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Metalheads Must-See

February 16, 2010 Leave a comment Go to comments

Despite having never heard of the Canadian thrash pioneers, Anvil, the film Anvil! The Story of Anvil has made its way into my favorite movies list. It is a documentary based on the struggles that the band members (particularly Steve “Lips” Kudlow and Rob Reiner) face in the pursuit of their everlasting dream of being rock musicians. And though it is based on a heavy metal band, this is a film I strongly recommend to all audiences.

The film is an inspiration for struggling artists in any form of art. It depicts the hardships, as well as the rewards, of following an artist’s dreams in our world. Also, it puts a whole new perspective on the metalhead. If you believe the stereotype that metal musicians are dirty, uncivilized, angry people, be ready to have your beliefs smashed to bits. It is a movie of love and camaraderie, never-ending determination, and a fiery passion for art. What the average person would expect is the opposite of what is given. All expectations, no matter how high they may be, are surpassed.

In comparison to what is likely the most widespread metal documentary, Metallica: Some Kind of Monster, it is noticeably better. That is not to said as a criticism of the Metallica film, but as a compliment for that of Anvil. Documentaries are usually intended to inspire, and I find one about dedicating oneself for the sake of music more inspiring than one of soothing one’s issues of egotism to make an extra couple million record sales. Also, Metallica’s film is about the making of possibly their worst album, St. Anger. Nonetheless, Metallica: Some Kind of Monster is a very good film worth watching.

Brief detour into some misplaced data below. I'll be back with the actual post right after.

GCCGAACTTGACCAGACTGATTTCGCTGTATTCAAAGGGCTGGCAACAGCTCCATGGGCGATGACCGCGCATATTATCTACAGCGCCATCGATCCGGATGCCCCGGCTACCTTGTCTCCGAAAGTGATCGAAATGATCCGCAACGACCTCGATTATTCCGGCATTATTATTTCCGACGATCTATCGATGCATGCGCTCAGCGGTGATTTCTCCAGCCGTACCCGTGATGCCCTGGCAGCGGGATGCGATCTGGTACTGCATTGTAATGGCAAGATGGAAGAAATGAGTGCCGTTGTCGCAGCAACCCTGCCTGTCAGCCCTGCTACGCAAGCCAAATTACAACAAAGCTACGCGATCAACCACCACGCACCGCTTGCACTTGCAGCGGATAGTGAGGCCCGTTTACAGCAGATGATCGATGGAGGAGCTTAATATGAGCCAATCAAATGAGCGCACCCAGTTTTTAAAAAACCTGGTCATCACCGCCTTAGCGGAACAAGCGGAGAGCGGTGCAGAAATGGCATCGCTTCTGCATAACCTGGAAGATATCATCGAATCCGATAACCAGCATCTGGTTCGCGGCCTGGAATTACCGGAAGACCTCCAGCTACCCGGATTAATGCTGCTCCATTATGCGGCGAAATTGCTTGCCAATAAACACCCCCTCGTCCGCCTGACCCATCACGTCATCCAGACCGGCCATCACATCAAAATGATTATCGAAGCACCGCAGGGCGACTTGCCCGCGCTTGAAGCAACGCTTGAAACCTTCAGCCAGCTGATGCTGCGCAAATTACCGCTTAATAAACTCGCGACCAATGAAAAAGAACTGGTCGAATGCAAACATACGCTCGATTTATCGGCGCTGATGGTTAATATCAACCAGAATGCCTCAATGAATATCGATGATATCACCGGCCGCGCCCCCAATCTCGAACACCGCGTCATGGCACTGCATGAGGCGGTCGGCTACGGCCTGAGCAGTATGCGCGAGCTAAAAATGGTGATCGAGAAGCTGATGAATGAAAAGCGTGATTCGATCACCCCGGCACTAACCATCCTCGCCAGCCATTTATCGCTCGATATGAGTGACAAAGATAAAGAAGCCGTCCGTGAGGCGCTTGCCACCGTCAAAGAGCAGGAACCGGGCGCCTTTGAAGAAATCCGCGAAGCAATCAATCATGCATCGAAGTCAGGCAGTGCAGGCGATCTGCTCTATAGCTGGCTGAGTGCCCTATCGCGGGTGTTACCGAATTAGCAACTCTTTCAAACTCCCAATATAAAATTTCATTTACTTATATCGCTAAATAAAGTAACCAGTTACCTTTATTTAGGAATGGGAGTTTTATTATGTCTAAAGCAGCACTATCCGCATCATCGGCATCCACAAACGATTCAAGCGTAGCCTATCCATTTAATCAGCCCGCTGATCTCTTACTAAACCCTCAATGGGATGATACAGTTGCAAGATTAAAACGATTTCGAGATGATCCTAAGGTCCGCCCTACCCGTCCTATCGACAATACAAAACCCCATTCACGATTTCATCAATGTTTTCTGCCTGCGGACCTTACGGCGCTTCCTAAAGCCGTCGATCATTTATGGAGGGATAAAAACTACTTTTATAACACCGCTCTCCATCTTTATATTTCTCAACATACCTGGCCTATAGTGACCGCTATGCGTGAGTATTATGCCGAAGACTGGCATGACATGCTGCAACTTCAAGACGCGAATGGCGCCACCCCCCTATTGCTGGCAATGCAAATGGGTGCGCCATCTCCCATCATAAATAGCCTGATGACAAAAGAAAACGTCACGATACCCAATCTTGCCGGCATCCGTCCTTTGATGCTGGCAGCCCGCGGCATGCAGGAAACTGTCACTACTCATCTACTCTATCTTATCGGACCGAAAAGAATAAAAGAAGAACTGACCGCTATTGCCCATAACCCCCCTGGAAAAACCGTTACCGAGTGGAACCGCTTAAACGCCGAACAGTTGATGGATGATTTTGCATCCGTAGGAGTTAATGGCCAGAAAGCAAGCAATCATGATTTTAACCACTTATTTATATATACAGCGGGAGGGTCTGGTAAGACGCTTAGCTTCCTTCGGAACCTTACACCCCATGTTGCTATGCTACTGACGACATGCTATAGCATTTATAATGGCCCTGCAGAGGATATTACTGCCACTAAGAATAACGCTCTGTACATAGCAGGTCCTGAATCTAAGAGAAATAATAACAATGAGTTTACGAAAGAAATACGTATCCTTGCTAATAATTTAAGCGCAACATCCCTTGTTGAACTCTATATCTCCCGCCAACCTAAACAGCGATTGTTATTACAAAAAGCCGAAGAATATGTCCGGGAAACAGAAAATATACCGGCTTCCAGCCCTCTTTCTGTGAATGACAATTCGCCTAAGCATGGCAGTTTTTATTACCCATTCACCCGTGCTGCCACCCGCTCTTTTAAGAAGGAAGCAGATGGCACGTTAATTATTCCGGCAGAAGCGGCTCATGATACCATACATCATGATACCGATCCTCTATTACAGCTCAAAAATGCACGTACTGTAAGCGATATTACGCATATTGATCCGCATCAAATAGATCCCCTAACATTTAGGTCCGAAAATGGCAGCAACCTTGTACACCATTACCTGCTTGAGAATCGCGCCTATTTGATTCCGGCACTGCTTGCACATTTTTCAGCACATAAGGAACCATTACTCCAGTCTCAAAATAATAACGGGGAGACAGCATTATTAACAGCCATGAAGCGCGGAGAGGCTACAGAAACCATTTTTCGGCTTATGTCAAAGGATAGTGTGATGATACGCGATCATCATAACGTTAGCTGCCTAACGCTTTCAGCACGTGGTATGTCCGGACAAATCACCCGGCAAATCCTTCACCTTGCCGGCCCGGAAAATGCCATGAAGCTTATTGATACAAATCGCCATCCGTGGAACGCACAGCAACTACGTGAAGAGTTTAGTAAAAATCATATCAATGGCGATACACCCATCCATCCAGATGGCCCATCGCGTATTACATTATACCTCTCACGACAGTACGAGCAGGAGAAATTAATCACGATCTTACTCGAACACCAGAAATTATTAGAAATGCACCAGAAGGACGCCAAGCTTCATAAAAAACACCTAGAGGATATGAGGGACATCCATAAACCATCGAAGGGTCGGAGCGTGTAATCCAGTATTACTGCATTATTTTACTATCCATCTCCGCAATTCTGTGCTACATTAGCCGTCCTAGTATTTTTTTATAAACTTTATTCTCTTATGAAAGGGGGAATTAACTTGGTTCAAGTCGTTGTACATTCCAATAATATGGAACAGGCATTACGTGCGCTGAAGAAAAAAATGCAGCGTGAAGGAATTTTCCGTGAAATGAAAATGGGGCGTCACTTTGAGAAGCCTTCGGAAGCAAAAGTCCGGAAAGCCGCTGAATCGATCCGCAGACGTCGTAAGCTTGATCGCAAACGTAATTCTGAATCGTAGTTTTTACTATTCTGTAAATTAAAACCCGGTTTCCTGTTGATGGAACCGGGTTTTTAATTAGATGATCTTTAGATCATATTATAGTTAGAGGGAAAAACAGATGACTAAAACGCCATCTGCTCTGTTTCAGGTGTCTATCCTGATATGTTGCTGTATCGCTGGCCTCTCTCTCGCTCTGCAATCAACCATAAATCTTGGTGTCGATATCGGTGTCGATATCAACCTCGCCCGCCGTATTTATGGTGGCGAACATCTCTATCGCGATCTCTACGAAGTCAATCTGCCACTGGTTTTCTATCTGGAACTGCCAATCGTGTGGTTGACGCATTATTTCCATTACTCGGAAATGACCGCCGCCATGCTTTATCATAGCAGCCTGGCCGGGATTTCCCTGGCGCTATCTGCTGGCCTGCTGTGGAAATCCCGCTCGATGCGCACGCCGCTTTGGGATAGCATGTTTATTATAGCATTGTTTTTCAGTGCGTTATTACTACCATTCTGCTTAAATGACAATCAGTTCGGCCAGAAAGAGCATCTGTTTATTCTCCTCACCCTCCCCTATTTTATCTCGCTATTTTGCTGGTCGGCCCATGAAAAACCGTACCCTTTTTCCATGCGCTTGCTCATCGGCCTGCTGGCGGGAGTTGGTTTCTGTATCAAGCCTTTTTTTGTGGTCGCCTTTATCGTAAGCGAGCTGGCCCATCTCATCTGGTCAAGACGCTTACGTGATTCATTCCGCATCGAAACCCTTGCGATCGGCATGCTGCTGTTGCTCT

The two other movies I would recommend are  both by the Canadian director and anthropologist, Sam Dunn. The older one is called Metal: A Headbanger’s Journey, and is about the origin and evolution of the genre of heavy metal. It explores how metal became so big and how it appeals to headbangers. Also, it touches on a variety of subgenres of heavy metal to accommodate everyone. However, by “everyone,” I refer to all metalheads. This is likely not recommendable to anyone outside of the metal world.

The more recent film by Dunn is called Global Metal. The focus of this film is how metal has spread across the world and why. It explores how metal has affected individuals from different regions, as well as regions as a whole. Because metal is such a misunderstood genre, this film is very purposeful in dissipating any wrongful insights. I would recommend any headbanger to show this to his/her friends. No doubt, it is a very well-done film.

These are all my personal recommendations. There are no doubt many more quality films available, I just have not found them yet. Do check these out though, they are great documentaries.

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